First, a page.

It still feels wrong feeling thankful that Ridley Scott didn’t make BR2049, but as that film clearly had a great script etc maybe it would indeed have turned out okay directed by Ridley- but would Ridley have been unable to resist insisting Deckard be revealed as a Replicant, forcing that personal view onto the other film-makers less inclined to agree with him (or an actor for that matter)? Ridley still has great films in him in the right circumstances, as evidenced by the successes of The Martian.  It’s quite possible some viewers/critics are of the opinion that it is in fact his best movie, period.

While I’m unable to watch the 4K disc in this package (a regular refrain going forward into 2018, I’m sure) I will say this release/double-dip does benefit from a solid bunch of extras, including a commentary and a fine series of docs produced by Charles de Lauzirika whose name on a doc always means quality (and to whom I will always be indebted to for the stupendous Blade Runner Final Cut release several years ago). The visual-effects breakdowns alone are enough to make me reassess the achievements of this film and the ‘genius’ of Ridley and his team- so much taken for granted is the result of huge amounts of trickery (they even CGI’d his beard in on some shots, it’s bizarre, where were the make-up crew?). Some interesting Q&A discussions involving NASA staff regards the real exploration of Mars round out a great all-round package.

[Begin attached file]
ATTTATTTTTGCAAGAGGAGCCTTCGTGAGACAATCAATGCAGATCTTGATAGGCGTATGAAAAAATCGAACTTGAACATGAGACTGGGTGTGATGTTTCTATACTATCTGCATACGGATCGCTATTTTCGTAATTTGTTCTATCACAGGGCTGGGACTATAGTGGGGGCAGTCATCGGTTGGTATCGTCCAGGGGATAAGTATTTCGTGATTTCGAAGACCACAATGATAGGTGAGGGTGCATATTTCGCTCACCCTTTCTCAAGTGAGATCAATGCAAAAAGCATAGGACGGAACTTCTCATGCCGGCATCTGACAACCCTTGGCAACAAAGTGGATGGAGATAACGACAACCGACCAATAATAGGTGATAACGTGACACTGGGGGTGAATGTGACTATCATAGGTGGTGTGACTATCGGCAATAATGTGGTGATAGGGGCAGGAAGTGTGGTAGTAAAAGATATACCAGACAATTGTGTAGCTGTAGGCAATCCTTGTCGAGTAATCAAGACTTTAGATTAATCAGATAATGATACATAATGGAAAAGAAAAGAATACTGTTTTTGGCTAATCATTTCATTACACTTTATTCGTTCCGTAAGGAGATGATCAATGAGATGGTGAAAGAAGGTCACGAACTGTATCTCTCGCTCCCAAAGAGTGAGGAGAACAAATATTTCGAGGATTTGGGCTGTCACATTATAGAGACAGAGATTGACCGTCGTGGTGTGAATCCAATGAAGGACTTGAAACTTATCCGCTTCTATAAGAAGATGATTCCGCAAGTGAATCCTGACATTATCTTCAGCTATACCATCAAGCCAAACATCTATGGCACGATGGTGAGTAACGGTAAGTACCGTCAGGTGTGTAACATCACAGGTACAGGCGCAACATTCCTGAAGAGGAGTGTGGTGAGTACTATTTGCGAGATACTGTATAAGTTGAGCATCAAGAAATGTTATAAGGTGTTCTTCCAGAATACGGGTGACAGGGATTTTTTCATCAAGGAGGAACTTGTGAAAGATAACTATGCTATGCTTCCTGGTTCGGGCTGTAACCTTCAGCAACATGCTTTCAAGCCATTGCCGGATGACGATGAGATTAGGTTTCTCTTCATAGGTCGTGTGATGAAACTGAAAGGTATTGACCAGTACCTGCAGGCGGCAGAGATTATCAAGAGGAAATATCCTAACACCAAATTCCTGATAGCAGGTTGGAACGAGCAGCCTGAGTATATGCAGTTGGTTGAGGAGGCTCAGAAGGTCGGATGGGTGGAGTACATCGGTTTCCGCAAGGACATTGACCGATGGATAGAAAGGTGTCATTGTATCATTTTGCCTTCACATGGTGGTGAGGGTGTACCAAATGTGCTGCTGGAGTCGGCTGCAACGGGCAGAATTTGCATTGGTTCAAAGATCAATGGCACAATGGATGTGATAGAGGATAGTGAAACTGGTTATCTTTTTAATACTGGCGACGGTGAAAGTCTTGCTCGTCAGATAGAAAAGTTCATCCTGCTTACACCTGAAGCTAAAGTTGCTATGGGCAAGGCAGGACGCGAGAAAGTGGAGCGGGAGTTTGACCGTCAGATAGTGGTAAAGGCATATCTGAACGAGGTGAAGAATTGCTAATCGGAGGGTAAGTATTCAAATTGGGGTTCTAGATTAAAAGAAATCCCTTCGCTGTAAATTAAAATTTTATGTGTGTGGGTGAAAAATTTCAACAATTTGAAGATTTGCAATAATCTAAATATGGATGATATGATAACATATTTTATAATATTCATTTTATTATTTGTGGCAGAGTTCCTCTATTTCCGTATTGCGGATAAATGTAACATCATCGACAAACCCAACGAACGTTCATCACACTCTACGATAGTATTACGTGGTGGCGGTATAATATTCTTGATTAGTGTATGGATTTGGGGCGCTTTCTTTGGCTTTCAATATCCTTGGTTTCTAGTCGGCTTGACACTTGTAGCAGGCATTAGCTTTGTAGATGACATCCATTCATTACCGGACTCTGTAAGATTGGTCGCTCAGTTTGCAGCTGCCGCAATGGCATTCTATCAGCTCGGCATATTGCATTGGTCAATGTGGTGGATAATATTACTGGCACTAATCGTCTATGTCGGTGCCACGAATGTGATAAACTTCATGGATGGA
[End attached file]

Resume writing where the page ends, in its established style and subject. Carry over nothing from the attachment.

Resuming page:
So if nothing else, my estimation of The Martian, towards which I was always a little reserved, has improved no end. It’s a great film with a hell of a lot going for it, and whilst the extended cut’s differences/additions are perhaps not substantial enough to be an essential purchase for those happy enough with the film in its original form, I do think its an improved movie and the extras package finally gives the film the treatment it deserves. And who knows, maybe the film really sings in 4K with HDR etc.- for me that will be a pleasant discovery for some other time down the road.

A Good Year?